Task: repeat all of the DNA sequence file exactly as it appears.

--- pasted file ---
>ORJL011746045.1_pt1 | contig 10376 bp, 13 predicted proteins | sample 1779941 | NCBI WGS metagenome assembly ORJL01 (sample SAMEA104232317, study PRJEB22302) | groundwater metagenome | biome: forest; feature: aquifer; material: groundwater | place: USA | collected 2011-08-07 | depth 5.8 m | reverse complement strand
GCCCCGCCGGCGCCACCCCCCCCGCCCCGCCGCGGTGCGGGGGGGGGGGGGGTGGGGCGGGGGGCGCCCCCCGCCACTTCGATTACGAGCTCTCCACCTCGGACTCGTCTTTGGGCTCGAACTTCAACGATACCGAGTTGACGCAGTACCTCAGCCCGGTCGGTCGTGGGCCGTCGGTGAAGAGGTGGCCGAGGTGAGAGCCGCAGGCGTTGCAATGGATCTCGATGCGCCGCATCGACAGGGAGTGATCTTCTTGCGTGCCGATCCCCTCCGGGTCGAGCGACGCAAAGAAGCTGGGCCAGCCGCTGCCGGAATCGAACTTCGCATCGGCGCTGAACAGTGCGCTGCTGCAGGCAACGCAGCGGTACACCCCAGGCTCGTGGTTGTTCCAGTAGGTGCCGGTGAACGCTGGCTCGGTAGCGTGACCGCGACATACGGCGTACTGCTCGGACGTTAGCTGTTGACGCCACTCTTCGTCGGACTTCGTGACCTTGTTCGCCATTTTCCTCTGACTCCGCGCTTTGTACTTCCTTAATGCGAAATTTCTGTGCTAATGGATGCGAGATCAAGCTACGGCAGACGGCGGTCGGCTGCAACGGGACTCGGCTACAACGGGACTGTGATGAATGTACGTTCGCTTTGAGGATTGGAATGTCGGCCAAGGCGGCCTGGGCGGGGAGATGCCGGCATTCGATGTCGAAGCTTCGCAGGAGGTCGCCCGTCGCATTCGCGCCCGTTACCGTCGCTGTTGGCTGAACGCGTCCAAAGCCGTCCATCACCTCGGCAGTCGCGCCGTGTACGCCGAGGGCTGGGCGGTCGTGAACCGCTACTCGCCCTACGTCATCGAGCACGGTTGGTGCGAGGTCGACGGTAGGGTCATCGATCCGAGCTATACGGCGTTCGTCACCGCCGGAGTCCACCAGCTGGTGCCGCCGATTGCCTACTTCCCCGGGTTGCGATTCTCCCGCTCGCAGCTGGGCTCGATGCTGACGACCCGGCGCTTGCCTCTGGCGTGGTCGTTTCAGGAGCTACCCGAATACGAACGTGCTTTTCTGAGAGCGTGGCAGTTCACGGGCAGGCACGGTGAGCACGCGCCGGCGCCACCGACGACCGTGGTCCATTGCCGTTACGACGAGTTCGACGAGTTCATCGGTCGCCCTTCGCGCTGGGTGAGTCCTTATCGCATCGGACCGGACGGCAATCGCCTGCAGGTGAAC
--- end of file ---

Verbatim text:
>ORJL011746045.1_pt1 | contig 10376 bp, 13 predicted proteins | sample 1779941 | NCBI WGS metagenome assembly ORJL01 (sample SAMEA104232317, study PRJEB22302) | groundwater metagenome | biome: forest; feature: aquifer; material: groundwater | place: USA | collected 2011-08-07 | depth 5.8 m | reverse complement strand
GCCCCGCCGGCGCCACCCCCCCCGCCCCGCCGCGGTGCGGGGGGGGGGGGGGTGGGGCGGGGGGCGCCCCCCGCCACTTCGATTACGAGCTCTCCACCTCGGACTCGTCTTTGGGCTCGAACTTCAACGATACCGAGTTGACGCAGTACCTCAGCCCGGTCGGTCGTGGGCCGTCGGTGAAGAGGTGGCCGAGGTGAGAGCCGCAGGCGTTGCAATGGATCTCGATGCGCCGCATCGACAGGGAGTGATCTTCTTGCGTGCCGATCCCCTCCGGGTCGAGCGACGCAAAGAAGCTGGGCCAGCCGCTGCCGGAATCGAACTTCGCATCGGCGCTGAACAGTGCGCTGCTGCAGGCAACGCAGCGGTACACCCCAGGCTCGTGGTTGTTCCAGTAGGTGCCGGTGAACGCTGGCTCGGTAGCGTGACCGCGACATACGGCGTACTGCTCGGACGTTAGCTGTTGACGCCACTCTTCGTCGGACTTCGTGACCTTGTTCGCCATTTTCCTCTGACTCCGCGCTTTGTACTTCCTTAATGCGAAATTTCTGTGCTAATGGATGCGAGATCAAGCTACGGCAGACGGCGGTCGGCTGCAACGGGACTCGGCTACAACGGGACTGTGATGAATGTACGTTCGCTTTGAGGATTGGAATGTCGGCCAAGGCGGCCTGGGCGGGGAGATGCCGGCATTCGATGTCGAAGCTTCGCAGGAGGTCGCCCGTCGCATTCGCGCCCGTTACCGTCGCTGTTGGCTGAACGCGTCCAAAGCCGTCCATCACCTCGGCAGTCGCGCCGTGTACGCCGAGGGCTGGGCGGTCGTGAACCGCTACTCGCCCTACGTCATCGAGCACGGTTGGTGCGAGGTCGACGGTAGGGTCATCGATCCGAGCTATACGGCGTTCGTCACCGCCGGAGTCCACCAGCTGGTGCCGCCGATTGCCTACTTCCCCGGGTTGCGATTCTCCCGCTCGCAGCTGGGCTCGATGCTGACGACCCGGCGCTTGCCTCTGGCGTGGTCGTTTCAGGAGCTACCCGAATACGAACGTGCTTTTCTGAGAGCGTGGCAGTTCACGGGCAGGCACGGTGAGCACGCGCCGGCGCCACCGACGACCGTGGTCCATTGCCGTTACGACGAGTTCGACGAGTTCATCGGTCGCCCTTCGCGCTGGGTGAGTCCTTATCGCATCGGACCGGACGGCAATCGCCTGCAGGTGAAC